BEFORE Vronskys departure for the elections, Anna had reflected that the scenes constantly repeated between them each time he left home, might only make him cold to her instead of attaching him to her, and resolved to do all she could to control herself so as to bear the parting with composure. But the cold, severe glance with which he had looked at her when he came to tell her he was going had wounded her, and before he had started her peace of mind was destroyed.
In solitude afterwards, thinking over that glance which had expressed his right to freedom, she came, as she always did, to the same pointthe sense of her own humiliation. He has the right to go away when and where he chooses. Not simply to go away, but to leave me. He has every right, and I have none. But knowing that, he ought not to do it. What has he done, though? He looked at me with a cold, severe expression. Of course that is something indefinable, impalpable, but it has never been so before, and that glance means a great deal, she thought. That glance shows the beginning of indifference.
And though she felt sure that a coldness was beginning, there was nothing she could do, she could not in any way alter her relations to him. Just as before, only by love and by charm could she keep him. And so just as before, only by occupation in the day, by morphine at night, could she stifle the fearful thought of what would be if he ceased to love her. It is true there was still one means; not to keep himfor that she wanted nothing more than his lovebut to be nearer to him, to be in such a position that he would not leave her. That means was divorce and marriage. And she began to long for that, and made up her mind to agree to it the first time he or Stiva approached her on the subject.
Walks, conversation with Princess Varvara, visits to the hospital, and, most of all readingreading of one book after anotherfilled up her time. But on the sixth day, when the coachman came back without him, she felt that now she was utterly incapable of stifling the thought of him and of what he was doing there, just at that time her little girl was taken ill. Anna began to look after her, but even that did not distract her mind, especially as the illness was not serious. However hard she tried, she could not love this little child, and to feign love was beyond her powers. Towards the evening of that day, still alone, Anna was in such a panic about him, that she decided to start for the town, but on second thoughts wrote him the contradictory letter that Vronsky received, and, without reading it through, sent it off by a special messenger. The next morning she received his letter and regretted her own. She dreaded a repetition of the severe look he had flung at her at parting, especially when he knew that the baby was not dangerously ill. But still she was glad she had written to him. At this moment Anna was positively admitting to herself that she was a burden to him, that he would relinquish his freedom regretfully to return to her, and in spite of that she was glad he was coming. Let him weary of her, but he would be here with her, so that she would see him, would know of every action he took.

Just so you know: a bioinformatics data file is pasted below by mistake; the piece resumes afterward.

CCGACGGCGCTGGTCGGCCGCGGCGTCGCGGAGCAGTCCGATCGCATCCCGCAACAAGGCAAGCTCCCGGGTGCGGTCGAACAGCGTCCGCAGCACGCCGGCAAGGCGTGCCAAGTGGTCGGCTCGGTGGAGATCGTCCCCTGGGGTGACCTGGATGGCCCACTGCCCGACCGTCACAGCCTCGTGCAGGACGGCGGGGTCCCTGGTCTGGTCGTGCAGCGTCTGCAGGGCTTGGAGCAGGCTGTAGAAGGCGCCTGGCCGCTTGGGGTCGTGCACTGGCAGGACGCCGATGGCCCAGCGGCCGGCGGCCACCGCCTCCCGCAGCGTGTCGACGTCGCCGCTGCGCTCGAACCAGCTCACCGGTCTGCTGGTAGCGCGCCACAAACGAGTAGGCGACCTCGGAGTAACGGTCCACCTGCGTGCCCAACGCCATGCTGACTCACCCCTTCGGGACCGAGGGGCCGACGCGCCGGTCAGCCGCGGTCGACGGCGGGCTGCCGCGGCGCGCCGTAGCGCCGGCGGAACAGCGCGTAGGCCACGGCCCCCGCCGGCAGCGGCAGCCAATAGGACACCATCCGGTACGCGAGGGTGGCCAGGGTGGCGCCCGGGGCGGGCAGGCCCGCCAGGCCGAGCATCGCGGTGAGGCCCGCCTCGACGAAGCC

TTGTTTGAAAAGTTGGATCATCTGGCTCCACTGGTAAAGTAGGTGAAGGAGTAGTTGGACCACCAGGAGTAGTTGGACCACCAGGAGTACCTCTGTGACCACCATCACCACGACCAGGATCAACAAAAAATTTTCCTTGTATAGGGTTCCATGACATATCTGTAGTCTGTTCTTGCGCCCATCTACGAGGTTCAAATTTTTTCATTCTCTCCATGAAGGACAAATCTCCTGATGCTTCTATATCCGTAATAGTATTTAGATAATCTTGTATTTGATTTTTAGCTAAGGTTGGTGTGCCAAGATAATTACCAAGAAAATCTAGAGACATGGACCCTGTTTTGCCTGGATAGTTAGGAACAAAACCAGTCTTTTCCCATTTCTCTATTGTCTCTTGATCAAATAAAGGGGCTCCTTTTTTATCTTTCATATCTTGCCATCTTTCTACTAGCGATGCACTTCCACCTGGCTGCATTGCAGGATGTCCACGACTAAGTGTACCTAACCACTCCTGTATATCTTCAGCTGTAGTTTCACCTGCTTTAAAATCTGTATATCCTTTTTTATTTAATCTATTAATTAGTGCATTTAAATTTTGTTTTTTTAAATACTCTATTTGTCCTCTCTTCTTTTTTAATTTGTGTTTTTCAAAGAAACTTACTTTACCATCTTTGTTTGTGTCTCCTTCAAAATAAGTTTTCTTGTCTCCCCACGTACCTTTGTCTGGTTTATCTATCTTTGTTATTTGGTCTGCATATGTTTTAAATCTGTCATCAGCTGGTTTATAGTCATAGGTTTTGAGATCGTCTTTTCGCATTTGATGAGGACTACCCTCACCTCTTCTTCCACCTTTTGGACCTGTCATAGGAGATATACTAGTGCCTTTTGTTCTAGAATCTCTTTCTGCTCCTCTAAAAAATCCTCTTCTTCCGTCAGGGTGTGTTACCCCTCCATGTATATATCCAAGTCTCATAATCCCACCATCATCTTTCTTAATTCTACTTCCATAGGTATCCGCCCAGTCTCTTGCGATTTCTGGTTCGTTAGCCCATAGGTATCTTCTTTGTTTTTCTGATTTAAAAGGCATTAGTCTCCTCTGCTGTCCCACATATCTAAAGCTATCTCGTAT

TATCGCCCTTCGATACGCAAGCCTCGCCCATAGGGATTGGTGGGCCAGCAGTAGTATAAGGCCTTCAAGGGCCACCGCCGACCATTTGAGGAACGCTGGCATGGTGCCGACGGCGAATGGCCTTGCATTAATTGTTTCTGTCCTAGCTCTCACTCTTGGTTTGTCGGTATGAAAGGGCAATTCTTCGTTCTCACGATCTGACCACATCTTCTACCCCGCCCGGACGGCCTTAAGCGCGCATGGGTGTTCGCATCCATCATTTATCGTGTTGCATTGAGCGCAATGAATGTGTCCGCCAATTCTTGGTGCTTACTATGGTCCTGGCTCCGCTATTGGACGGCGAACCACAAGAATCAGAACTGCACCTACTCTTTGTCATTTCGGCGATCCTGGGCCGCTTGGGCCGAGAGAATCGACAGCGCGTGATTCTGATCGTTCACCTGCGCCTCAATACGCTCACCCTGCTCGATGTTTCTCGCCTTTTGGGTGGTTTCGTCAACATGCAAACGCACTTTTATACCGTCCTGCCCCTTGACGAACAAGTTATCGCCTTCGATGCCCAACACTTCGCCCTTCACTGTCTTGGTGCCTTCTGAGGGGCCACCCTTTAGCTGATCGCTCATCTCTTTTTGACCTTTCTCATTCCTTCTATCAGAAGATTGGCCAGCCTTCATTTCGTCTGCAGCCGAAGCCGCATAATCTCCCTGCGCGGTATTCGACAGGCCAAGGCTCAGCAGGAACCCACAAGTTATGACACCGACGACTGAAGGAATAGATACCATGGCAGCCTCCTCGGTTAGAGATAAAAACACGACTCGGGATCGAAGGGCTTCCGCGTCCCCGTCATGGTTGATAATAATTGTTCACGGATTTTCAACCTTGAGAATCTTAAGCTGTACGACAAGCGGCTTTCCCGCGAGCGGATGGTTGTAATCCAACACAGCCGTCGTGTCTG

She was sitting in the drawing-room near a lamp, with a new volume of Taine, and as she read, listening to the sound of the wind outside, and every minute expecting the carriage to arrive. Several times she had fancied she heard the sound of wheels, but she had been mistaken. At last she heard not the sound of wheels, but the coachmans shout and the dull rumble in the covered entry. Even Princess Varvara, playing patience, confirmed this, and Anna, flushing hotly, got up; but instead of going down, as she had done twice before, she stood still. She suddenly felt ashamed of her duplicity, but even more she dreaded how he might meet her. All feeling of wounded pride had passed now; she was only afraid of the expression of his displeasure. She remembered that her child had been perfectly well again for the last two days. She felt positively vexed with her for getting better from the very moment her letter was sent off. Then she thought of him, that he was here, all of him, with his hands, his eyes. She heard his voice. And forgetting everything, she ran joyfully to meet him.
Well, Im glad, he said, coldly scanning her, her hair, her dress, which he knew she had put on for him. All was charming, but how many times it had charmed him! And the stern, stony expression that she so dreaded settled upon his face.
He told her about the election, and Anna knew how by adroit questions to bring him to what gave him most pleasurehis own success. She told him of everything that interested him at home; and all that she told him was of the most cheerful description.
But late in the evening, when they were alone, Anna, seeing that she had regained complete possession of him, wanted to erase the painful impression of the glance he had given her for her letter. She said
I only meant to say that matters of real importance may turn up. Now, for instance, I shall have to go to Moscow to arrange about the house. Oh, Anna, why are you so irritable? Dont you know that I cant live without you?
Anna wrote to her husband asking him about a divorce, and towards the end of November, taking leave of Princess Varvara, who wanted to go to Petersburg, she went with Vronsky to Moscow. Expecting every day an answer from Alexey Alexandrovitch, and after that the divorce, they now established themselves together like married people.